Texas Access to Justice Foundation
AUSTIN, Texas — As the 84th session of the Texas Legislature closed, $17.56 million in state general revenue has been appropriated for civil legal aid for disadvantaged Texans. In addition, the state budget will include a new $10 million line item for the Texas Supreme Court to provide grants for civil legal services for victims of sexual assault. The funding will be administered by the Texas Access to Justice Foundation. An additional $3 million has been added for expanded civil legal services to veterans.
The Legislature also passed House Bill 1079 that expands funding available through the Chief Justice Jack Pope Act that had been enacted in the prior legislative session. The 2013 legislation directed that the Supreme Court will receive penalty funds collected by the Attorney General’s office for violations of the Deceptive Trade Practices Act. House Bill 1079 that is now at the Governor’s office will provide for transfers to the Supreme Court for Legal Aid grants from violations of other sections of the Business and Commerce Code including violations of antitrust and identity theft laws.
“Helping struggling Texans obtain assistance with civil legal concerns is not just necessary for our democracy to thrive, it’s the right thing to do,” Texas Supreme Court Justice Eva Guzman, the Court’s liaison for access to justice issues, said. “We thank our legislators for supporting our efforts to increase funding for legal services. Legal aid is fundamental to ensuring justice for all citizens of this great state.”
The continued high levels of poverty in our state, combined with a slow recovery of the national economy, has increased the number of low-income Texans in need of free civil legal services. Currently, 5.6 million Texans qualify for legal aid for help with issues such as benefits for veterans, health care for the elderly, domestic violence and foreclosures.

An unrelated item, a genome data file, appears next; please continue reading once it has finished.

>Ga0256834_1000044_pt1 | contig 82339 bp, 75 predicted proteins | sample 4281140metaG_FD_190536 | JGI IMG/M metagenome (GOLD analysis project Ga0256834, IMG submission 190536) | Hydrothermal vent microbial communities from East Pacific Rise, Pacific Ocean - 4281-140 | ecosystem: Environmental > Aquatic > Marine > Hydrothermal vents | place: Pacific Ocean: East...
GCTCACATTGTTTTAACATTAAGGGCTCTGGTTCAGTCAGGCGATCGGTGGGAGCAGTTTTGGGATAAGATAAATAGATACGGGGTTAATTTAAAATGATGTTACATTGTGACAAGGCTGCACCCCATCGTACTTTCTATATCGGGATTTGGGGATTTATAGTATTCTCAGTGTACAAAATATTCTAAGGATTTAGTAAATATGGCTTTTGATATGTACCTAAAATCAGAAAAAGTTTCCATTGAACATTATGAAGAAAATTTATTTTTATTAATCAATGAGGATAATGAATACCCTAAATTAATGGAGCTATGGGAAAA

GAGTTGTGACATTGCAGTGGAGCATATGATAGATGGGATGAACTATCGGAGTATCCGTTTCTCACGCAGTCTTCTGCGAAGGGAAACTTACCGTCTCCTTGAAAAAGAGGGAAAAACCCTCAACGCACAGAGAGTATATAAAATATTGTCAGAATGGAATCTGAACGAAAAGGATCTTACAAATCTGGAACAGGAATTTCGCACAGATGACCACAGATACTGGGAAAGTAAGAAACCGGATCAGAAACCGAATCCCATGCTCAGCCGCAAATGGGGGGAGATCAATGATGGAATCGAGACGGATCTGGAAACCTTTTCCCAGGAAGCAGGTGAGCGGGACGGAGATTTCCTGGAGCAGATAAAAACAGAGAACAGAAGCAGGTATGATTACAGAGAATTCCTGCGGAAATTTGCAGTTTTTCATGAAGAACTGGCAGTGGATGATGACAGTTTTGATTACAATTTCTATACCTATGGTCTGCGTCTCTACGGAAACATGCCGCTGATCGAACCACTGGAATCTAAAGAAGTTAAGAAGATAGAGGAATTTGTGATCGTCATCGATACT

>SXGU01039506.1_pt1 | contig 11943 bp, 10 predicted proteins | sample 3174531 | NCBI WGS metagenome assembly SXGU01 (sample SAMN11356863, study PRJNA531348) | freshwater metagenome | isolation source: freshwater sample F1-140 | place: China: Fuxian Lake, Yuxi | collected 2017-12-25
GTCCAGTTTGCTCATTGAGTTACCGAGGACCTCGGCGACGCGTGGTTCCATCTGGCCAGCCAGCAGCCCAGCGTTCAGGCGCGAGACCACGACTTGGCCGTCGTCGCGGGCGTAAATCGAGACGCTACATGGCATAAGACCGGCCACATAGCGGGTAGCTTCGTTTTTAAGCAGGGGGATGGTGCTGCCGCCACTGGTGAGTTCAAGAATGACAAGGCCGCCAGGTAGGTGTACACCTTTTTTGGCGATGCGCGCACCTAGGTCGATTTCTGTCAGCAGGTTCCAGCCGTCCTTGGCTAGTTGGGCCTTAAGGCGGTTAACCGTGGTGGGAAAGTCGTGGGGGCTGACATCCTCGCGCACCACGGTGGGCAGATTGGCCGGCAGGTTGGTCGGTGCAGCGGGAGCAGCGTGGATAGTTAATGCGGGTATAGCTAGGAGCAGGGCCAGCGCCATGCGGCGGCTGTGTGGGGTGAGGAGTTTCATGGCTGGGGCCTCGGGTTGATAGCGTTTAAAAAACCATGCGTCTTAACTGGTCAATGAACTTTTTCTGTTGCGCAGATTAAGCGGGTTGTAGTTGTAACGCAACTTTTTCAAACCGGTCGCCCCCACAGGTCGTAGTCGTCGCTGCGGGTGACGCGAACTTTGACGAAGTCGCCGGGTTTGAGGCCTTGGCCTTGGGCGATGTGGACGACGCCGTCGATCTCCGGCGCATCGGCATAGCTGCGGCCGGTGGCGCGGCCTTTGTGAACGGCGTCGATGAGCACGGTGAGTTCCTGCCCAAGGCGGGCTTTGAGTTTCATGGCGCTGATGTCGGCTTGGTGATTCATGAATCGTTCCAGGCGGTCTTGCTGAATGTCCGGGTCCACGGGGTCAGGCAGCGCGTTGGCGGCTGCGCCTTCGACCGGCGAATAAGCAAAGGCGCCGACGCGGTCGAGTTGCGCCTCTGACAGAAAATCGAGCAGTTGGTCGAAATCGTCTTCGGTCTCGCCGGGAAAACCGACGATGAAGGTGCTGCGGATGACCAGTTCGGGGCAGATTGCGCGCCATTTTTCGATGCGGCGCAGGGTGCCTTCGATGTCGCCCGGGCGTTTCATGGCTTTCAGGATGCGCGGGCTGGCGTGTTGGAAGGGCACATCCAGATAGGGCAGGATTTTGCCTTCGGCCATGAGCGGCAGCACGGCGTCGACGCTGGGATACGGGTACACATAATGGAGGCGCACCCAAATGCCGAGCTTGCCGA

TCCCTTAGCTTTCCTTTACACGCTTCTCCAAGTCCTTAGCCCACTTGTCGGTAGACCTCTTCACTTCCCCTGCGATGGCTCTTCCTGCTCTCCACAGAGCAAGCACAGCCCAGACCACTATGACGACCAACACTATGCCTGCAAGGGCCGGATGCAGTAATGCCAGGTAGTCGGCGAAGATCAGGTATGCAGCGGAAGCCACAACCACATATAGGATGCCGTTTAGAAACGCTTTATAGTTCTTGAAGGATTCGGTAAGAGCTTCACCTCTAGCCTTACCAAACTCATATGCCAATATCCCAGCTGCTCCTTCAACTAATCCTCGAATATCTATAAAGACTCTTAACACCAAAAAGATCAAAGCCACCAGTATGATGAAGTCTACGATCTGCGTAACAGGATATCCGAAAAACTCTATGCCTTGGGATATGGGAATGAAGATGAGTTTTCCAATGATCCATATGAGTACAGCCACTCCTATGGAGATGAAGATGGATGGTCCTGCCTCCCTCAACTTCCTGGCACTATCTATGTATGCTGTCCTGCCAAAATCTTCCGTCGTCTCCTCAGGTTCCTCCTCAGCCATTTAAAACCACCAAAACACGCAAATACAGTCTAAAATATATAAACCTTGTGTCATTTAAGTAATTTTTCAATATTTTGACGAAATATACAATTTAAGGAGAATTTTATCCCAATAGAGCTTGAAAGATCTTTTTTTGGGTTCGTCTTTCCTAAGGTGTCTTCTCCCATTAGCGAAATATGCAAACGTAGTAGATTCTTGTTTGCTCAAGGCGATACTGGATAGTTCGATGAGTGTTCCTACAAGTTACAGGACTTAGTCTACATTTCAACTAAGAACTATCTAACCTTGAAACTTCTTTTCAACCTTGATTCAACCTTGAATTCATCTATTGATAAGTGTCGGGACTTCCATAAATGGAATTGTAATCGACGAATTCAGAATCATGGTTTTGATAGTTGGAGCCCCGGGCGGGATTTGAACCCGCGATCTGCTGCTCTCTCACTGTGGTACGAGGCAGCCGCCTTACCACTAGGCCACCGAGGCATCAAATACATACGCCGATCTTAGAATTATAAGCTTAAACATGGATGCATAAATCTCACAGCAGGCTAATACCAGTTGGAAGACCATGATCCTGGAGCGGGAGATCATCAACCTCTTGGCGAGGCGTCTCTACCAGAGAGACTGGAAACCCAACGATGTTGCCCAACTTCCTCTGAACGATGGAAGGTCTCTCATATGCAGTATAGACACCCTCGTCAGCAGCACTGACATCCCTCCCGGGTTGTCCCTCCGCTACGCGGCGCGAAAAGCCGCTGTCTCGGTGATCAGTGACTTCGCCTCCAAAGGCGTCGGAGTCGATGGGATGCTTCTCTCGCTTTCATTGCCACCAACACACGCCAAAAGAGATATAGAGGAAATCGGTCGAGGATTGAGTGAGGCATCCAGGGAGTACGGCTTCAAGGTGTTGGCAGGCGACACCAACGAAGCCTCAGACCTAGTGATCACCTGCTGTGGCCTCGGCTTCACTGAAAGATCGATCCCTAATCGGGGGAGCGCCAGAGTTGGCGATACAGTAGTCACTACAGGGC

Interest on Lawyers’ Trust Accounts (IOLTA) is a significant funding source for legal aid services in Texas, but those funds have decreased significantly due to historically low interest rates. Since 2007, the Texas Access to Justice Foundation has experienced a loss of more than $99 million due to the declines in funding from IOLTA. This decline in funding harmfully affects legal aid programs throughout the state.
The legal aid system in Texas annually provides more than 100,000 families with basic civil legal services in times of desperate need. To qualify for legal aid, an individual cannot earn more than $14,713 a year. For a family of four, the household income cannot exceed $30,313.
The Texas Access to Justice Commission was created in 2001 by the Supreme Court of Texas to develop and implement policy initiatives designed to expand access to and enhance the quality of justice in civil legal matters for low-income Texans. The Commission has created several initiatives to increase resources and awareness of legal aid. For more information, please visit www.TexasATJ.org.
The Texas Access to Justice Foundation (http://www.teajf.org), created by the Supreme Court of Texas in 1984, is the primary state-based funding source for the provision of civil legal aid in Texas. The organization is committed to the vision that all Texans will have equal access to justice, regardless of their income. The Foundation administers a variety of funding sources, which are earmarked to assist nonprofit organizations in providing legal aid to more than 100,000 Texas families each year.
512-320-0099, ext. 104
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